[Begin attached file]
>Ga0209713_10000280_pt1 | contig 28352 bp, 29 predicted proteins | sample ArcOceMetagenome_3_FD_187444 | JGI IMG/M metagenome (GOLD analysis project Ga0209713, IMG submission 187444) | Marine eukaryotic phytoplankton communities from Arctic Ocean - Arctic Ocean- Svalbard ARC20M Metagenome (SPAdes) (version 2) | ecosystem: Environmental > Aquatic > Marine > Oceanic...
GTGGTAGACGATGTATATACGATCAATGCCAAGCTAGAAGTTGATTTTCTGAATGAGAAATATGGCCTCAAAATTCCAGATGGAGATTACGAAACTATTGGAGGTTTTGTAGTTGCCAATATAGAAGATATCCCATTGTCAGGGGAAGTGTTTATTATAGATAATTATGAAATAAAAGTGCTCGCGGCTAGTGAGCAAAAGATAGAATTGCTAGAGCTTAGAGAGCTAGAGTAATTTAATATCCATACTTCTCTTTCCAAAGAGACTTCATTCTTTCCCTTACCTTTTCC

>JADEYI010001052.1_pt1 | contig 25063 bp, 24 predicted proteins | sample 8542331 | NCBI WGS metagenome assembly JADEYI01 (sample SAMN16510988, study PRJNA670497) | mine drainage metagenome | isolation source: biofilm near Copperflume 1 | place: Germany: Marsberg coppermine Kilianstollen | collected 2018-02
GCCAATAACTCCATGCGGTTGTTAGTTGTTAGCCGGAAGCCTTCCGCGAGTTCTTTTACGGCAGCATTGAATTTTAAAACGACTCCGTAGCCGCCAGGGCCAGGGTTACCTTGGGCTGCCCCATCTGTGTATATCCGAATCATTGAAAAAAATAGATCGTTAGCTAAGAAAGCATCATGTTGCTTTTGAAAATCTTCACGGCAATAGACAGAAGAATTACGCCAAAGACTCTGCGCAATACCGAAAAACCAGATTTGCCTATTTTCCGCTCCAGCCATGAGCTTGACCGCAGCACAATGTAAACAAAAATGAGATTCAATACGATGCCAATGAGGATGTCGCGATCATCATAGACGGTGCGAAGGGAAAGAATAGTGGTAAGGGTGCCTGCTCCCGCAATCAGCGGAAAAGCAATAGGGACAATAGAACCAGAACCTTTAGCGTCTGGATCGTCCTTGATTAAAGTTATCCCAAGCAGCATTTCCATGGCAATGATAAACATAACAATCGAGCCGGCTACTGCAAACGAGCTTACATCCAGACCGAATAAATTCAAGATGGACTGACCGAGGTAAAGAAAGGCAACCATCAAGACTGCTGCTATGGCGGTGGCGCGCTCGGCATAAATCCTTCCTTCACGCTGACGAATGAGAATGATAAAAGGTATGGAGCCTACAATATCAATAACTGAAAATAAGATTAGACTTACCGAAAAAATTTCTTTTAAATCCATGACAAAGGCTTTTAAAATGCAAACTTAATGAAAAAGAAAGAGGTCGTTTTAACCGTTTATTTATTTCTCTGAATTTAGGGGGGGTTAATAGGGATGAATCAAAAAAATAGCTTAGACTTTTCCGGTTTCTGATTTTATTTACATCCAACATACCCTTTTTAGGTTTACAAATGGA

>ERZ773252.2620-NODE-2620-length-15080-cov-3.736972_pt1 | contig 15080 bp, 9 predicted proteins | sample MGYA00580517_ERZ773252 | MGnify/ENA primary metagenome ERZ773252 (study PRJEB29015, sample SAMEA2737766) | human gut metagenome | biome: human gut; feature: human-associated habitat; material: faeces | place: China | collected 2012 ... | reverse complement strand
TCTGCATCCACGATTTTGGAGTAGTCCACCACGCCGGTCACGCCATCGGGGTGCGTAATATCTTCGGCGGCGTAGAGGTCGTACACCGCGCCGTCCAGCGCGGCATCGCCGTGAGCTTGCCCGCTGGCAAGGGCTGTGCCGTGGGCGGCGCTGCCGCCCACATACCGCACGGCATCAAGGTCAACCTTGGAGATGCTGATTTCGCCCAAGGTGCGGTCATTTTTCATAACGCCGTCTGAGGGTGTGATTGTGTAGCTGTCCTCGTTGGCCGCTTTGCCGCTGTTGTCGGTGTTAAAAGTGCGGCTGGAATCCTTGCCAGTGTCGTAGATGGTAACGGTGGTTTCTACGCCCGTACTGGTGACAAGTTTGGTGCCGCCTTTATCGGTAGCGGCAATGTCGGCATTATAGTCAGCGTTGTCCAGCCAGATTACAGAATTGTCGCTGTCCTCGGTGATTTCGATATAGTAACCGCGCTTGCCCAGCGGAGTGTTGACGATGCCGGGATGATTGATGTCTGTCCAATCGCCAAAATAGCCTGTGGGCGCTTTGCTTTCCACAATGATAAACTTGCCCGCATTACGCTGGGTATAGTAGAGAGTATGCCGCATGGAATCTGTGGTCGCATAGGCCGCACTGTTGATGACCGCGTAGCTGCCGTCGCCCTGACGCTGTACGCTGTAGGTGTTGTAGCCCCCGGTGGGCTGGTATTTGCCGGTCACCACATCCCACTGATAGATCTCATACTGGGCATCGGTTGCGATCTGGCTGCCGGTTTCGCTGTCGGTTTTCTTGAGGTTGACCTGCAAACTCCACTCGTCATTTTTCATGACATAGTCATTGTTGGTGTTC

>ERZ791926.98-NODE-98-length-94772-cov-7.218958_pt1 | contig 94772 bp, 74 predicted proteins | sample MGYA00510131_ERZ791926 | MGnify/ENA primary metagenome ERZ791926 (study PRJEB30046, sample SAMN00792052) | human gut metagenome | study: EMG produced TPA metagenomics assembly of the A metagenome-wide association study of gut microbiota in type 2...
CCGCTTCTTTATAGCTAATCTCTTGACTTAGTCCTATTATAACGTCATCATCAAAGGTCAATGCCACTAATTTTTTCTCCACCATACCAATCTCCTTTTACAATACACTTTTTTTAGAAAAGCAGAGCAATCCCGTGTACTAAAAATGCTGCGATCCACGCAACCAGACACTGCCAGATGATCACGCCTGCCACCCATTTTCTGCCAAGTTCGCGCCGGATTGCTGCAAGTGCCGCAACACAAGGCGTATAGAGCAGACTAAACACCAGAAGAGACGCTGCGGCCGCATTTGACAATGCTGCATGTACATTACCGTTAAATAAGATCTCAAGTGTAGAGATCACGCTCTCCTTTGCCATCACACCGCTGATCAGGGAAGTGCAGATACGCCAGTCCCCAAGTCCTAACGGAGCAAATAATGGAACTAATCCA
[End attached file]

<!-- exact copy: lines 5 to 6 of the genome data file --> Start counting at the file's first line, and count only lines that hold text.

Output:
>ERZ773252.2620-NODE-2620-length-15080-cov-3.736972_pt1 | contig 15080 bp, 9 predicted proteins | sample MGYA00580517_ERZ773252 | MGnify/ENA primary metagenome ERZ773252 (study PRJEB29015, sample SAMEA2737766) | human gut metagenome | biome: human gut; feature: human-associated habitat; material: faeces | place: China | collected 2012 ... | reverse complement strand
TCTGCATCCACGATTTTGGAGTAGTCCACCACGCCGGTCACGCCATCGGGGTGCGTAATATCTTCGGCGGCGTAGAGGTCGTACACCGCGCCGTCCAGCGCGGCATCGCCGTGAGCTTGCCCGCTGGCAAGGGCTGTGCCGTGGGCGGCGCTGCCGCCCACATACCGCACGGCATCAAGGTCAACCTTGGAGATGCTGATTTCGCCCAAGGTGCGGTCATTTTTCATAACGCCGTCTGAGGGTGTGATTGTGTAGCTGTCCTCGTTGGCCGCTTTGCCGCTGTTGTCGGTGTTAAAAGTGCGGCTGGAATCCTTGCCAGTGTCGTAGATGGTAACGGTGGTTTCTACGCCCGTACTGGTGACAAGTTTGGTGCCGCCTTTATCGGTAGCGGCAATGTCGGCATTATAGTCAGCGTTGTCCAGCCAGATTACAGAATTGTCGCTGTCCTCGGTGATTTCGATATAGTAACCGCGCTTGCCCAGCGGAGTGTTGACGATGCCGGGATGATTGATGTCTGTCCAATCGCCAAAATAGCCTGTGGGCGCTTTGCTTTCCACAATGATAAACTTGCCCGCATTACGCTGGGTATAGTAGAGAGTATGCCGCATGGAATCTGTGGTCGCATAGGCCGCACTGTTGATGACCGCGTAGCTGCCGTCGCCCTGACGCTGTACGCTGTAGGTGTTGTAGCCCCCGGTGGGCTGGTATTTGCCGGTCACCACATCCCACTGATAGATCTCATACTGGGCATCGGTTGCGATCTGGCTGCCGGTTTCGCTGTCGGTTTTCTTGAGGTTGACCTGCAAACTCCACTCGTCATTTTTCATGACATAGTCATTGTTGGTGTTC